The Rio Earth Summit wasintended to introduce measures and co-operation to tackle global warming on agreater scale. To a certain extent it succeeded in producing co-operation evenif it was hampered by the unwillingness of the Bush senior administration toagree to the most stringent measures that could have been agreed. The UnitedStates remains the world's largest individual polluting country yet itsgovernments are generally unwilling to jeopardise American living standards tosave the planet. The Bush senior administration did not however block theagreement at R as it could have done. The United States government came underpressure from other governments to take greater action yet did yield to it(Brown, 2002, p. 243).

Third World and developingcountries were not happy and remain unhappy that the United States does not domore to protect the environment as it gained most from the way that the globalenvironment operates (Nicholson, 1998, p.173). Other countries mainly in the EUand Scandinavia have been more active in seeing the environment as being ofvital importance and wished to go further that the agreements reached at Rio.The EU can play its part in protecting the environment as it can passlegislation and regulations that its member states have to conform to(McCormick, 2002, p.128).

EU states plus Australia andNew Zealand played their part in the Kyoto Protocol. Once again the UnitedStates proved reluctant to adopt tough measures. That reluctance was despitePresident Bill Clinton being keen on environmental issues. He was unwilling tocut American living standards and also realised that tough restriction wereunlikely to get through a Republican controlled Congress (Crystal, 2003, p.513).

Europeancountries such as Britain, France and Germany were unhappy about the lack ofUnited States support for the Kyoto Protocol. Tony Blair was especiallydisappointed as he expected Bill Clinton to have been more supportive of theKyoto Protocol and protecting the environment (Young, 2003, p.150). George WBush was even less willing for the United States to be constrained by any partsof the Kyoto Protocol. Indeed prior to the 9/11 attacks the bush administrationseemed cool to the idea of government co-operation most issues. Since 9/11 theUnited States government has been more interested in pursuing the war onterrorism rather than co-operation to uphold the Kyoto Protocol or protectingthe environment. The campaigns in Afghanistan and Iraq have done harm to theenvironment. The soaring oil prices seen after the invasion of Iraq may howeverboost the moves towards finding alternative fuels as much as any of the targetson reducing emissions agreed within the Kyoto Protocol would have done on theirown. OPEC countries seem far happier to cut oil production to maintain highprices, as it is not in their economic interests to co-operate with othercountries to reduce oil production. Such is the demand for oil that theconsumption does not decline even when prices are at record levels. Westerngovernments when talking with OPEC countries would rather get the oilproduction quotas raised than discuss co-operation towards reduced consumption(Evans and Newnham, 1998, p. 397).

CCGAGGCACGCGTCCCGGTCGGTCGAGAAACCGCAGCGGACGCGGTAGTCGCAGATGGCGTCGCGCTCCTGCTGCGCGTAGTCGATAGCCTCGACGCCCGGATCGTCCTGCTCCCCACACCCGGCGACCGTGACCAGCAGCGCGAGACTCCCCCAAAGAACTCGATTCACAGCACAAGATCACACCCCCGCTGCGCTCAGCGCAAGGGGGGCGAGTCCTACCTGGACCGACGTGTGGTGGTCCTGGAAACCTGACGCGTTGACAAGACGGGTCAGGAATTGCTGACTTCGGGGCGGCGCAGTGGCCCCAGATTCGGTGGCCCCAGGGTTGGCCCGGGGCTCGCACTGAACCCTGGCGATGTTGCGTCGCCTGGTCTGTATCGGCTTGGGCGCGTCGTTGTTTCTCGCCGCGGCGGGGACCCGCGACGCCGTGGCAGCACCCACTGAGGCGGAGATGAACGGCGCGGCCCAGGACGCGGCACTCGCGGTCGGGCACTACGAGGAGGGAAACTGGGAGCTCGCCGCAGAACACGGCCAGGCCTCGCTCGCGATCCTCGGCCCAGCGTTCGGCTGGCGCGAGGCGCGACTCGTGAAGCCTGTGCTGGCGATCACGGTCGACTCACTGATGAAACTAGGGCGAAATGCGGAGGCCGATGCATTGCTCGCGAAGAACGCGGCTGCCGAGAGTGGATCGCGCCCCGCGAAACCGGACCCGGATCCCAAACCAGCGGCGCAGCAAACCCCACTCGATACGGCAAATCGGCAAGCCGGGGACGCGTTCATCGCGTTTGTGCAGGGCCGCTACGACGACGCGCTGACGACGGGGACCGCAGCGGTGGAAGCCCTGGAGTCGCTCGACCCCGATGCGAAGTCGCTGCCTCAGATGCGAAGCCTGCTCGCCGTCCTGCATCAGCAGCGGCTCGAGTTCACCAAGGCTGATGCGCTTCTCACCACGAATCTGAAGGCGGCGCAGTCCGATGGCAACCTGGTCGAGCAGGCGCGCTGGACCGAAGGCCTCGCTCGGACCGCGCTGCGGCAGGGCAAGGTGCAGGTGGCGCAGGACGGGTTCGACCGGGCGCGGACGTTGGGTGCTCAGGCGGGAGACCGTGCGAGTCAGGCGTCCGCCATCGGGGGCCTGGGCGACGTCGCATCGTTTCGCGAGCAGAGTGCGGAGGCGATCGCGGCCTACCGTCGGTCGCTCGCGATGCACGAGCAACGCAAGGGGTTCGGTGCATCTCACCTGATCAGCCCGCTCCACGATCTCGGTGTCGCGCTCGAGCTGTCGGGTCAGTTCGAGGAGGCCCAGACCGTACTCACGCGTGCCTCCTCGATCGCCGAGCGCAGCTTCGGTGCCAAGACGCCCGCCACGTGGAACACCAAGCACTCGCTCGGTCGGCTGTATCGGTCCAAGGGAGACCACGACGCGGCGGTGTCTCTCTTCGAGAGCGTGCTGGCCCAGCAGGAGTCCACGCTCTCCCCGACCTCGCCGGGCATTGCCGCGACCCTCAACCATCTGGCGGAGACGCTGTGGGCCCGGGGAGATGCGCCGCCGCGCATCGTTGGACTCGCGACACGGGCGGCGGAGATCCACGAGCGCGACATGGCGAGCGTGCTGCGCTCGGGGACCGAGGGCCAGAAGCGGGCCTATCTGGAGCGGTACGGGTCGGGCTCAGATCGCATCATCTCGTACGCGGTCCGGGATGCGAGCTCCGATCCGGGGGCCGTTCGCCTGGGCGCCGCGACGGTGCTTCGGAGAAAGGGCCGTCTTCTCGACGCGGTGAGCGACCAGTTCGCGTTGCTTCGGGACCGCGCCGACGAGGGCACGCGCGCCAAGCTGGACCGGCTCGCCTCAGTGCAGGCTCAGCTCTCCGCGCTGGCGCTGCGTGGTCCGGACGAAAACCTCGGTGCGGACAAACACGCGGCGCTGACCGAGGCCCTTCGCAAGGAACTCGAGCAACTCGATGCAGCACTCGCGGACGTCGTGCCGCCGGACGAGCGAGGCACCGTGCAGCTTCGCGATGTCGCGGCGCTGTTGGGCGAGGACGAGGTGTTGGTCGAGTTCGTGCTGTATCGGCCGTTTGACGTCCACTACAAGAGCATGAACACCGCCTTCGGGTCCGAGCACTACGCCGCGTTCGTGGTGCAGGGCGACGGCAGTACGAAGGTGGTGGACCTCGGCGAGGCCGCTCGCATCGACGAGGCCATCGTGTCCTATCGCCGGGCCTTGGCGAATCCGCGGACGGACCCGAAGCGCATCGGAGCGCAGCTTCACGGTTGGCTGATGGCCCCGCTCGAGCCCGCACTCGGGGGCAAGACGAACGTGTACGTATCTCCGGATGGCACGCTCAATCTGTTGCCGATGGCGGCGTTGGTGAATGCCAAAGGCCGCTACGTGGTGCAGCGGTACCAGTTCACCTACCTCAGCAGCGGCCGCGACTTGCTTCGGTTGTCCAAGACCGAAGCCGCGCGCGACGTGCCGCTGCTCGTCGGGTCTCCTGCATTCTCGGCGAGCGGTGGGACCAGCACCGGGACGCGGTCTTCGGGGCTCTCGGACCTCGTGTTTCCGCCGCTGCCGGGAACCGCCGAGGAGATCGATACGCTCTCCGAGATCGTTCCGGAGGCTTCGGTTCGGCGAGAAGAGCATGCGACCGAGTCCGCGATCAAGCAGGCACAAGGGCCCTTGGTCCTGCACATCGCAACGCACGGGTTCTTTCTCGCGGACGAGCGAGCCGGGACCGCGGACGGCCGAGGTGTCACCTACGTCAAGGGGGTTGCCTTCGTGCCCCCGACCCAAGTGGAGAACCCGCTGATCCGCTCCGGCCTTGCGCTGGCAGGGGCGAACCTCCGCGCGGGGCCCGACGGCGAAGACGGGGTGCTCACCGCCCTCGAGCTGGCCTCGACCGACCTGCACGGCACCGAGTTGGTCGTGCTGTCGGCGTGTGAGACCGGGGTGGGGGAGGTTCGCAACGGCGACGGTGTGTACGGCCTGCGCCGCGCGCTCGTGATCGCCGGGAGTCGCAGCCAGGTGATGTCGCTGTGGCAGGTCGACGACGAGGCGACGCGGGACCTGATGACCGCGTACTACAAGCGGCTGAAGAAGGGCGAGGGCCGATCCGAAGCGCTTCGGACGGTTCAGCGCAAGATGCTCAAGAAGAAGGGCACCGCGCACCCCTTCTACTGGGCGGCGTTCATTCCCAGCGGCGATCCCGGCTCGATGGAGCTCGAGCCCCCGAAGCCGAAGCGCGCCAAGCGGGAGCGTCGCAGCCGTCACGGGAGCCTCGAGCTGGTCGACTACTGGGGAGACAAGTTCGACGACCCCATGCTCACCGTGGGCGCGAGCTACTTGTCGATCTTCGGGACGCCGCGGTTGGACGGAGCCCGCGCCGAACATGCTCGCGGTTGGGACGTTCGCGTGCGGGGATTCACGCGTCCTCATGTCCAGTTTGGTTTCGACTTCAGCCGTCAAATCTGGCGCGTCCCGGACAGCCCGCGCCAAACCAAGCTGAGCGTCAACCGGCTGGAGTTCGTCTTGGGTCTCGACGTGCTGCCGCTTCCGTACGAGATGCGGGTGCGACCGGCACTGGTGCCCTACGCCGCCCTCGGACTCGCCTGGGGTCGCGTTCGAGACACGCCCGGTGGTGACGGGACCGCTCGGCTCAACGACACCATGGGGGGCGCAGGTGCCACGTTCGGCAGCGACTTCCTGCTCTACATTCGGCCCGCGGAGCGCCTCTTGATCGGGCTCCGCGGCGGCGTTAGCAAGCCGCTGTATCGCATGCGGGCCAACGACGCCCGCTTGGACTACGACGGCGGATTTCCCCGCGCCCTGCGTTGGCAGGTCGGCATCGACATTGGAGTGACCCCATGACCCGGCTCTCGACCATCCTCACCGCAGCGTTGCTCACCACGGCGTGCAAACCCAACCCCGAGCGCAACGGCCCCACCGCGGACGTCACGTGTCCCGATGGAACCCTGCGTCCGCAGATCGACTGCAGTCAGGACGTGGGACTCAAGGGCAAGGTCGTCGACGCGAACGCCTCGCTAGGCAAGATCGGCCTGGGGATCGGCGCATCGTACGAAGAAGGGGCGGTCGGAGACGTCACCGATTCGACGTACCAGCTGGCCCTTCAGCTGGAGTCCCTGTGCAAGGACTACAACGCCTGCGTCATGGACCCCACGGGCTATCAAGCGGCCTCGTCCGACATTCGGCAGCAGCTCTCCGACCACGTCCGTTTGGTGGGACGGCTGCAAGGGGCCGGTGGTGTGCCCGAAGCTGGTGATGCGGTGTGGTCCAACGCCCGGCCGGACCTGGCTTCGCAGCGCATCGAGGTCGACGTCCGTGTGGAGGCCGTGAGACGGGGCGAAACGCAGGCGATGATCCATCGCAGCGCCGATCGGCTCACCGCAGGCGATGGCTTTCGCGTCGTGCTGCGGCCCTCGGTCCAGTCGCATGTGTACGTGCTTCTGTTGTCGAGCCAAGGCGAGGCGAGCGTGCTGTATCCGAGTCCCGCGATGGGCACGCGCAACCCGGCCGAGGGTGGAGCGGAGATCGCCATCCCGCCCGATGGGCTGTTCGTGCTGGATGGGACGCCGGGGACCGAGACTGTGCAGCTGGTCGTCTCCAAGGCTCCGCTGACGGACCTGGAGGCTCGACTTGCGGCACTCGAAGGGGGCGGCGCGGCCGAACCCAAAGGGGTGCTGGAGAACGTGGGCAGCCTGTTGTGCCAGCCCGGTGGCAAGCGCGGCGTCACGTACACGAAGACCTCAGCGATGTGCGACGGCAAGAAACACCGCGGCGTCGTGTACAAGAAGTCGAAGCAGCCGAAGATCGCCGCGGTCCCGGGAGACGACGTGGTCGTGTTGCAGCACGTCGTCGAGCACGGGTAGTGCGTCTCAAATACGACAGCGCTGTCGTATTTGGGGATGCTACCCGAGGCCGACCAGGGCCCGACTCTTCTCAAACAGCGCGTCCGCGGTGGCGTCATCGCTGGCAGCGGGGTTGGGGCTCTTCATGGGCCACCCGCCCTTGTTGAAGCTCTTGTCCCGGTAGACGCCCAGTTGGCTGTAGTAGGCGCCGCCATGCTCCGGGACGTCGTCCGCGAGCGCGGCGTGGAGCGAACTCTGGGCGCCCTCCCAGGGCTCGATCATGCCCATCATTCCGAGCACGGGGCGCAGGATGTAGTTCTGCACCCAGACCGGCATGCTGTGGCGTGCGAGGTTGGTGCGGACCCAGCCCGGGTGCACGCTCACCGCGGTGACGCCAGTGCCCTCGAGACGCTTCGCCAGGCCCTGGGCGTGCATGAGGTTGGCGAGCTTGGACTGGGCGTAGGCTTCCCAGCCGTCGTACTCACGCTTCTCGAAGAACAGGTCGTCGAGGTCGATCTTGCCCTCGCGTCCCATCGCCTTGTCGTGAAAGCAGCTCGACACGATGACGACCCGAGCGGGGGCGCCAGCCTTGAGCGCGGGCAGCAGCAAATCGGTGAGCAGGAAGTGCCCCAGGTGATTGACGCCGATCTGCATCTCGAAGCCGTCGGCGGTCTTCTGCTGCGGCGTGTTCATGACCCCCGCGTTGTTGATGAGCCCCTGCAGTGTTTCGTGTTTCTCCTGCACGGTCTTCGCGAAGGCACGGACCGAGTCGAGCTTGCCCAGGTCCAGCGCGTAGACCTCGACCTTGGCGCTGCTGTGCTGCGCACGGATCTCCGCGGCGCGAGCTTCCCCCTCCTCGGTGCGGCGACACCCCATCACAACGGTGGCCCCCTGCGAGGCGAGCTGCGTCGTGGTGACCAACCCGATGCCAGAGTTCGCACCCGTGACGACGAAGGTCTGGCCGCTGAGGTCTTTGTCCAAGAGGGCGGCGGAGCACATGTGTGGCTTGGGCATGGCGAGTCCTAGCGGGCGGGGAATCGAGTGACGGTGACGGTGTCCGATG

The need forglobal co-operation to achieve the 5 per cent emission targets set out with theKyoto Protocol would seem to gathering with global warming seeming tocontribute to climate changes that are increasingly costly and dangerous(Crystal, 2003, p. 513). Climate changes have and will make floods anddroughts more common whilst lack of adequate food and water supplies willcontribute to greater instances of famine and severe poverty. Whilstcountries can take steps to avoid economic problems there is little they can doto stop a hurricane or tsunami. The costs of reducing pollution or improvingirrigation and building up flood protection high with no certainty that theywill be successful (Eatwell and Wright, 2003, p. 251). There was large-scaleinternational co-operation to help the Asian countries devastated by thetsunami of December 2004. Countries can only hope that such disasters areconfined to unpopulated or lightly populated areas to keep death anddestruction to a minimum. Aside from such hopes countries can increase theirlevels of co-operation by encouraging recycling, energy and water conservationschemes to reduce the emission of greenhouse gases.

Thereforealthough the Kyoto Protocol was a sign of global co-operation to start reducingpollution and trying to make the global environment safer it has had itslimitations. The failure of the United States to co-operate with the processmeans that the world's greatest polluter is not taking active steps to helpprotect the environment. Perhaps that might change depending on who succeedsGeorge W Bush to the presidency. Not every country has signed up to the KyotoProtocol and of those that did not all have ratified it. Should the currenthigh oil prices continue there maybe co-operation to find alternative fuels thatare cheaper and possibly cause less pollution. Some countries are morecommitted to co-operation in order to protect the environment. The memberstates of the EU are formerly aiming towards sustainable development and theemission reductions agreed to as part of the Kyoto Protocols.

Theselfishness of the United States and other countries that fail to co-operate toreduce environmental damage will come back to haunt us all and leave a terriblelegacy to our descendants to deal with its full consequences. However the RioEarth Summit and the Kyoto Protocols have provided a framework for globalco-operation that needs to be built upon. Perhaps global co-operation could beincreased through the auspices of the United Nations and aided by scientificevidence of the urgent need to act now. People should also consider acting onan individual and community basis to conserve and protect the environment asbest they could by recycling and conserving water and energy.